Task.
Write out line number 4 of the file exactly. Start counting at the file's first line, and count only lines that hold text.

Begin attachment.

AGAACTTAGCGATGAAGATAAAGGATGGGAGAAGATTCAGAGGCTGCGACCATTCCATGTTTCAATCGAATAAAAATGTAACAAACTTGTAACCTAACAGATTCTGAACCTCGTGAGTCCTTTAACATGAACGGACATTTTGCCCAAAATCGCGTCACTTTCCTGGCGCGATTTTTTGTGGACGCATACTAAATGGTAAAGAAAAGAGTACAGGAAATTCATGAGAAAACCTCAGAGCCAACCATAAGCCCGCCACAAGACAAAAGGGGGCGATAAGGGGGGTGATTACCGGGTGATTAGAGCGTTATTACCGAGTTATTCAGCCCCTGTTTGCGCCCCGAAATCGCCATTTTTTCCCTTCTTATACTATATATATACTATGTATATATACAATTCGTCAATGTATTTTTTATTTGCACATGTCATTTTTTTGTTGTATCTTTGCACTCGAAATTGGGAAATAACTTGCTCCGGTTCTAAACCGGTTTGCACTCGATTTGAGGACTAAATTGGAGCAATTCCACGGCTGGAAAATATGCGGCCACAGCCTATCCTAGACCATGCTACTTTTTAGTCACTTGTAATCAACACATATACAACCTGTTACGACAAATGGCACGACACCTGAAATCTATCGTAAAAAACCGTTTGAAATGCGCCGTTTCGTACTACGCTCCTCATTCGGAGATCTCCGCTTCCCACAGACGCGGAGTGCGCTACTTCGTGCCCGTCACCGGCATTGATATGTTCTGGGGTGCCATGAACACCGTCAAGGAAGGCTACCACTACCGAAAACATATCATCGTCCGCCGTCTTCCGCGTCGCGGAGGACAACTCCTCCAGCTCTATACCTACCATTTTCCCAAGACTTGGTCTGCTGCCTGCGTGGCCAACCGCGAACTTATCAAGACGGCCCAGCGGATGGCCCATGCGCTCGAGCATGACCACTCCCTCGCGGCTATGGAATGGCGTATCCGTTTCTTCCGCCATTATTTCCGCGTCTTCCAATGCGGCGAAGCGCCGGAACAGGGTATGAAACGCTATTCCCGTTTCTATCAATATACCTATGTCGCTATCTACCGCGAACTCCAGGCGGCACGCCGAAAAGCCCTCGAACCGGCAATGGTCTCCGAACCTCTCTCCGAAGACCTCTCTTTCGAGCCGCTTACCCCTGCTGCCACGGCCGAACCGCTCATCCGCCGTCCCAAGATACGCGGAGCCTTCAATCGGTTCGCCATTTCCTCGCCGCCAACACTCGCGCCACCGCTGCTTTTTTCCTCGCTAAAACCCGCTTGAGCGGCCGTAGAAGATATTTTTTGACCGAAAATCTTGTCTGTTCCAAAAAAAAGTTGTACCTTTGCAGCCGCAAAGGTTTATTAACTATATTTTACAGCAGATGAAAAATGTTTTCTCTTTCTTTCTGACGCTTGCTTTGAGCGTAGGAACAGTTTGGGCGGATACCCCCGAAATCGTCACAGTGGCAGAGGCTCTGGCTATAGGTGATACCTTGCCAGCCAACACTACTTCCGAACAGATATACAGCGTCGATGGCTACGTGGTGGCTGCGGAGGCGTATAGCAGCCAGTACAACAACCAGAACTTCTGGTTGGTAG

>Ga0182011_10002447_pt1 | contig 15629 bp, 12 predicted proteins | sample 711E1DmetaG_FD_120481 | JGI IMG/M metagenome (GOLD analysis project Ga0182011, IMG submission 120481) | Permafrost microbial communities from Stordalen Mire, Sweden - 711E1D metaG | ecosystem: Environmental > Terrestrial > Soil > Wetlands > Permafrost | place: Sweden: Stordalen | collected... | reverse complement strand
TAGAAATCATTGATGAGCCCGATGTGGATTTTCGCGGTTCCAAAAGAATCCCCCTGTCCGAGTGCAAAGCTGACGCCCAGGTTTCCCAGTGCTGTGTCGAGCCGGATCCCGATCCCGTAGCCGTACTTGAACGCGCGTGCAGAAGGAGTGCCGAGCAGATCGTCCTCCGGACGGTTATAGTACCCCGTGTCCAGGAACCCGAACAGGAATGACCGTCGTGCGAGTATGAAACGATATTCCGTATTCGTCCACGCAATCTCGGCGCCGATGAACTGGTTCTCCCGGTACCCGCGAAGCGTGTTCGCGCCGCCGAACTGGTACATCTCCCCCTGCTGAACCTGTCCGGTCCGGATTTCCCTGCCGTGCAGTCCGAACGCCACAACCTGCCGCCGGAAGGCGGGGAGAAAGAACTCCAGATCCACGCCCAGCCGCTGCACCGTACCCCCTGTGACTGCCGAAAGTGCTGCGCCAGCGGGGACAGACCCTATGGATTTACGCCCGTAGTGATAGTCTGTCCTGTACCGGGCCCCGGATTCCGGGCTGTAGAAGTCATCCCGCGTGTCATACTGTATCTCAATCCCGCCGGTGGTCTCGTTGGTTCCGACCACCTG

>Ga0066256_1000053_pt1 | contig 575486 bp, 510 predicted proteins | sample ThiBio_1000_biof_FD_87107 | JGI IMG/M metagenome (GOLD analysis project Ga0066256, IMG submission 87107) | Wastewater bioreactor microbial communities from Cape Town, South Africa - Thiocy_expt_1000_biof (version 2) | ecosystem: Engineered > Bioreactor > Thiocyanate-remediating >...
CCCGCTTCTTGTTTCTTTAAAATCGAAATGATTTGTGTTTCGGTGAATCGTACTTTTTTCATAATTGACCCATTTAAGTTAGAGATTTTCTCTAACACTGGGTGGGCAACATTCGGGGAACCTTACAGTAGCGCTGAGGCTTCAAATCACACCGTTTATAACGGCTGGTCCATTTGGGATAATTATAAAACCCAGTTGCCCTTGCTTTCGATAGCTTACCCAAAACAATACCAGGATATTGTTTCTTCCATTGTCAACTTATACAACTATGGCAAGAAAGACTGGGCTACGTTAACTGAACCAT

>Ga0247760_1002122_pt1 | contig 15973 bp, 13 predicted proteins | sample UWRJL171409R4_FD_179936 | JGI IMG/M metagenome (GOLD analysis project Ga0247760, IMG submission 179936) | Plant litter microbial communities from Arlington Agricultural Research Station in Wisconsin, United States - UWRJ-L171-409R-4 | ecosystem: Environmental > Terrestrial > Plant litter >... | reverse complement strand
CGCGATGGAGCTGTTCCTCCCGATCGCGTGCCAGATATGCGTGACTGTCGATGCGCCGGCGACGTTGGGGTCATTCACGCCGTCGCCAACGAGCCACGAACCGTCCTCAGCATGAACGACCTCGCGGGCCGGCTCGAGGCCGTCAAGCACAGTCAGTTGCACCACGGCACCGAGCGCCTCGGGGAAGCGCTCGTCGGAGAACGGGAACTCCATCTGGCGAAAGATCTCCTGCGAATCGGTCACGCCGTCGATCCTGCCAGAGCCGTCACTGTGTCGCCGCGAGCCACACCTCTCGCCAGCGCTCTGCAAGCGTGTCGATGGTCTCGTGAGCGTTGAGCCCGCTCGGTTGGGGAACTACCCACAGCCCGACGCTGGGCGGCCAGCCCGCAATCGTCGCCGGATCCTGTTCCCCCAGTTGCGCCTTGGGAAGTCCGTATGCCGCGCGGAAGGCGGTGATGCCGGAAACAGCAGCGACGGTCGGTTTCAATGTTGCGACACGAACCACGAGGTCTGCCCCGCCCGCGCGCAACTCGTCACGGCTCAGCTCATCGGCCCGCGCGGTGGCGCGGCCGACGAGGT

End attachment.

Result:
>Ga0066256_1000053_pt1 | contig 575486 bp, 510 predicted proteins | sample ThiBio_1000_biof_FD_87107 | JGI IMG/M metagenome (GOLD analysis project Ga0066256, IMG submission 87107) | Wastewater bioreactor microbial communities from Cape Town, South Africa - Thiocy_expt_1000_biof (version 2) | ecosystem: Engineered > Bioreactor > Thiocyanate-remediating >...